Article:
Prescription Drugs

Medicines to relieve pain, helping to sleep or to enhance performance are widely used in Swiss households. Their potential for addiction is often underestimated. Sleeping pills and sedatives are often taken for months or years to help combat insomnia, restlessness, stress or anxieties – and dependence slowly creeps up.

To find a way back into a daily routine that is not dictated by your dependence on medications is a slow process and takes time. In addition to treating the physical dependence, a thorough examination of any mental health or social issues will be necessary. You will be supported respectfully by our knowledgeable therapists and physicians. Treatment will be individually tailored to your needs.

This is how we support you:

  • addiction treatment: information, assessment and advice, support controlling or reducing consumption, outpatient detox, aftercare and relapse prevention
  • psychiatry and psychotherapy: mental health assessment and psychiatric treatment
  • GP services: general internal medicine, infectiology
  • social care: support in everyday life, e.g. dealing with problems in the social environment, at work, at school or in an apprenticeship, with finances or with the authorities and landlords
  • outpatient/legal measures to reinstate a driving licence or to comply with a court order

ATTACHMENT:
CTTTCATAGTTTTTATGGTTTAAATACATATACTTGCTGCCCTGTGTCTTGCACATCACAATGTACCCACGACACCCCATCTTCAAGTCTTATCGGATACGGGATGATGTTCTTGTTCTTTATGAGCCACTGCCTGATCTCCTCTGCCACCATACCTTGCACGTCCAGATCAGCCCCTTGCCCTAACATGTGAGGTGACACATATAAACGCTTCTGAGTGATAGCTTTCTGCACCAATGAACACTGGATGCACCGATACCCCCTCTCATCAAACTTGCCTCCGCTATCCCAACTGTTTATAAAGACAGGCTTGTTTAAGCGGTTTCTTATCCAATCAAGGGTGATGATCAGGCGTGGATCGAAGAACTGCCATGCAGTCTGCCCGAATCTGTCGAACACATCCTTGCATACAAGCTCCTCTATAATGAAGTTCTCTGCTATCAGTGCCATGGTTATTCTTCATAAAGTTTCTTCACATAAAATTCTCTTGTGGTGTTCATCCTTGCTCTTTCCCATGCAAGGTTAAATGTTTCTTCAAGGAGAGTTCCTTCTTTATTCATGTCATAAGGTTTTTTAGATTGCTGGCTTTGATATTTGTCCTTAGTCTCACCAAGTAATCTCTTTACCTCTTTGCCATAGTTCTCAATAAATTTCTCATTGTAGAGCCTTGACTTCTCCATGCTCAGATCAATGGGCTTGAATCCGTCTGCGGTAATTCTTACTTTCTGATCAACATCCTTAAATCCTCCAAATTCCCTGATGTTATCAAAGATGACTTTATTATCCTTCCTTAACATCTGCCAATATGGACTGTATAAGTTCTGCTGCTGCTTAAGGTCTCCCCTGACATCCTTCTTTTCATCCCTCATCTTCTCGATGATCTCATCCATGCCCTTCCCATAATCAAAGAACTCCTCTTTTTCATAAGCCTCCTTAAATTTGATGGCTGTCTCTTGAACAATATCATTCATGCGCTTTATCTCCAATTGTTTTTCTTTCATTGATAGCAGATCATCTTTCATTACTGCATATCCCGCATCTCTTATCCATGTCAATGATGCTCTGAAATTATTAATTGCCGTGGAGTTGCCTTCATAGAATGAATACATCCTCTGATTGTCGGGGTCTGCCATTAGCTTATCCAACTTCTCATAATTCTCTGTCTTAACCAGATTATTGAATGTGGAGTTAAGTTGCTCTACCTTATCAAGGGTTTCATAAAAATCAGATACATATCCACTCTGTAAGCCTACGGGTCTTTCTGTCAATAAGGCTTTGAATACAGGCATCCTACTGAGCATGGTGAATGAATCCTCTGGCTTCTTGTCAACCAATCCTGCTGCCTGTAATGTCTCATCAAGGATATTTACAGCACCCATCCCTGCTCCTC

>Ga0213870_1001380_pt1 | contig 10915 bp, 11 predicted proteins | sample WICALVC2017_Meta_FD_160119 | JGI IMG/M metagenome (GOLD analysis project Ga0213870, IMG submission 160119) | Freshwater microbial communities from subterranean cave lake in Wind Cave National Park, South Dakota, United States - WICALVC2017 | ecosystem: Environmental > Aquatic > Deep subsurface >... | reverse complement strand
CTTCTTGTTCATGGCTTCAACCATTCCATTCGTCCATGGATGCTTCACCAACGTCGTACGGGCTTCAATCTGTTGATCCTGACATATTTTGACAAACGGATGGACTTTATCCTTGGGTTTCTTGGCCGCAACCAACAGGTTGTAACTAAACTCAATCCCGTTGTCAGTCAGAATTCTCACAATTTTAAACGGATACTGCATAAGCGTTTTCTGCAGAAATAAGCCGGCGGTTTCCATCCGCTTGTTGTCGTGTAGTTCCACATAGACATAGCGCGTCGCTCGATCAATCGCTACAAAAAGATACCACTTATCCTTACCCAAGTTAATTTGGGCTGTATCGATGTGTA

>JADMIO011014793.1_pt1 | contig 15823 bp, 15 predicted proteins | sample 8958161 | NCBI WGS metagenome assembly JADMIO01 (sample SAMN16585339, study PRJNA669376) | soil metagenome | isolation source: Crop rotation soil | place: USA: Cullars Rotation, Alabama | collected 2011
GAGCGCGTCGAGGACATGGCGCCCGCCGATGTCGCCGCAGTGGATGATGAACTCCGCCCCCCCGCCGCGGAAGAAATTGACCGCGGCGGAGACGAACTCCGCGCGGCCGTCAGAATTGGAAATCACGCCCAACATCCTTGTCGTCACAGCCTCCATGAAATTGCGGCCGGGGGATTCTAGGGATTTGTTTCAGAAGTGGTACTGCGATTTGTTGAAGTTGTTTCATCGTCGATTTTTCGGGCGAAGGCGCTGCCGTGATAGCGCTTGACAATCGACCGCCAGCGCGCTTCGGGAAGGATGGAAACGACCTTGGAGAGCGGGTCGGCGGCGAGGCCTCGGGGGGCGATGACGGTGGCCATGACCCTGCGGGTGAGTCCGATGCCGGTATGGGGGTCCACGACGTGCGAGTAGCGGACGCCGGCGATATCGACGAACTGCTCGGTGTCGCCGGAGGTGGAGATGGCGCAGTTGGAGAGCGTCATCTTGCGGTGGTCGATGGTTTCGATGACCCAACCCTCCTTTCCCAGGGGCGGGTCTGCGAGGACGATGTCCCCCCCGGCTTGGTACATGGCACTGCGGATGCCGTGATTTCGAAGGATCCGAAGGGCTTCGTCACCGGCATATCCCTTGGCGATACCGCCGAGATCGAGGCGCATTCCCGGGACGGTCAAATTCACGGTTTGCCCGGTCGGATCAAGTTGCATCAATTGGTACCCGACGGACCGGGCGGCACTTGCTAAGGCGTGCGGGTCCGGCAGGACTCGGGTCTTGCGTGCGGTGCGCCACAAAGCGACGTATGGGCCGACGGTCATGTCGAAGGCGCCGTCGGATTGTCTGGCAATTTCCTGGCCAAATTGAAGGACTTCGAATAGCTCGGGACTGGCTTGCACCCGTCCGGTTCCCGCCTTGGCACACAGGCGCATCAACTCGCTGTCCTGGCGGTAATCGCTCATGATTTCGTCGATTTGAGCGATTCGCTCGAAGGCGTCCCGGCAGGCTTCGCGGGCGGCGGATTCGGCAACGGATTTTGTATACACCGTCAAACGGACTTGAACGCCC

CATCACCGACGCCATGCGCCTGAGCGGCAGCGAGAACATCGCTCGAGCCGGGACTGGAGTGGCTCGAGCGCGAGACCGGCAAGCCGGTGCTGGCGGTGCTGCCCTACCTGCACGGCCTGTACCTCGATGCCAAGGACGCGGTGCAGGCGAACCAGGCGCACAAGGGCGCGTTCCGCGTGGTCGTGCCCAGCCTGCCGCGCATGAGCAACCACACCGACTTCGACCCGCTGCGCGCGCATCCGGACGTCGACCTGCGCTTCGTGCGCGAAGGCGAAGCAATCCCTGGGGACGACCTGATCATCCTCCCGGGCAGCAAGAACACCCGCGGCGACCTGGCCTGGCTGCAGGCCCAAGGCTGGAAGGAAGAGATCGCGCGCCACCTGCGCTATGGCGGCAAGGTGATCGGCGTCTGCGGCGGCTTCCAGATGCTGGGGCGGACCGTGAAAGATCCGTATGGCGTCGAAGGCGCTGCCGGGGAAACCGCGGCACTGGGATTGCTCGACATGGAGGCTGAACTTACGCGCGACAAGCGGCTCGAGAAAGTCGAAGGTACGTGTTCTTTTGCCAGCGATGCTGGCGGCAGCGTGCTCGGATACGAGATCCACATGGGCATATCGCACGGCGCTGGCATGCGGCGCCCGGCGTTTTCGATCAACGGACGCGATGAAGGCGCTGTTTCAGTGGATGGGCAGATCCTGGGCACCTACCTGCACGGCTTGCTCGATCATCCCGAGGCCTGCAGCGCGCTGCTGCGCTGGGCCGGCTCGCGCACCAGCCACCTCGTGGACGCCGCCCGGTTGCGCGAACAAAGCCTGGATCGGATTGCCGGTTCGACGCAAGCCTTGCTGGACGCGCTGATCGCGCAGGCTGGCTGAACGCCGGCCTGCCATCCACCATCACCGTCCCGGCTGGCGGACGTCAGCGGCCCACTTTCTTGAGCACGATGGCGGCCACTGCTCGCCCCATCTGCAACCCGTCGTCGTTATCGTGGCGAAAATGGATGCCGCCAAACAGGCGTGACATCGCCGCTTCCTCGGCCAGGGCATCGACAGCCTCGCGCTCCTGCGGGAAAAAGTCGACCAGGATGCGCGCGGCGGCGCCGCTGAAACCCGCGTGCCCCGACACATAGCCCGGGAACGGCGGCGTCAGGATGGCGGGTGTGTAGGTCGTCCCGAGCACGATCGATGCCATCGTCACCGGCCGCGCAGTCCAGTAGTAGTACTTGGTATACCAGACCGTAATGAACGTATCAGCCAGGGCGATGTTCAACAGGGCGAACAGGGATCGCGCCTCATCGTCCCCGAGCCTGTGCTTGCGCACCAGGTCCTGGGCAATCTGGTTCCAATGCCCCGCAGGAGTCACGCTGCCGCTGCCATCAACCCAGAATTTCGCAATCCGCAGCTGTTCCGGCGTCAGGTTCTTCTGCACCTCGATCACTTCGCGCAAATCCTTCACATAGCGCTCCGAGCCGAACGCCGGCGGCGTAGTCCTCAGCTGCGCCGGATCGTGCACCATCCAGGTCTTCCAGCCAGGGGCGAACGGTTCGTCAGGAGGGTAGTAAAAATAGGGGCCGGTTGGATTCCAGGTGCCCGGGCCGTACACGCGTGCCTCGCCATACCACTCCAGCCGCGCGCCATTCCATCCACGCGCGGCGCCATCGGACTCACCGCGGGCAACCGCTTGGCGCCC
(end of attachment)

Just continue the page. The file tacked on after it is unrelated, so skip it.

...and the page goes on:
Would you like to get in touch or do you have any questions regarding treatment? We are there for you, with straightforward and confidential help.

+41 58 360 50 00
You can contact us from Monday to Friday from 8am to 6pm.

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Frequently asked questions

Is my use of prescription drugs problematic?


If medicines are taken longer than necessary, in a higher dose than prescribed or in absence of a medical indication, we speak of drug overuse. Such overuse can quickly lead to dependence, which means control over consumption is lost. Withdrawal symptoms can occur and a tolerance may develop. To achieve the same effect, the dose needs to be increased constantly.

What are the long-term effects?


Sleeping pills or sedatives taken over a short period of time and in low doses are unlikely to have any negative consequences. If taken over a longer period, the risk for dependence is significant, regardless of the dose. Dependence creates a feeling of compulsion to take the medicines, it diminishes control over consumption, causes withdrawal symptoms when stopping (anxiety, inner restlessness, sweating, trembling, headaches), pushes other interests into the background and lets consumption continue despite harmful consequences.

In addition to this, long-term use can lead to social and mental health problems such as memory lapses, low moods, irritability, emotional detachment, getting exhausted more easily and changes in personality. On top of the above-mentioned problems, which occur especially when the dosage is high, there are further risks:

  • accidents – in traffic, at work or during leisure activities – occur more often and falls happen more frequently, especially among elderly people, because of the sedative and muscle relaxant properties of the medicines.
  • Sleeping pills or sedatives taken during pregnancy can pose risks to the unborn baby.
  • If, in addition to the prescription drugs, other substances such as alcohol are consumed (called polydrug use), serious behavioural disturbances can be triggered. Life-threatening overdoses are also a danger.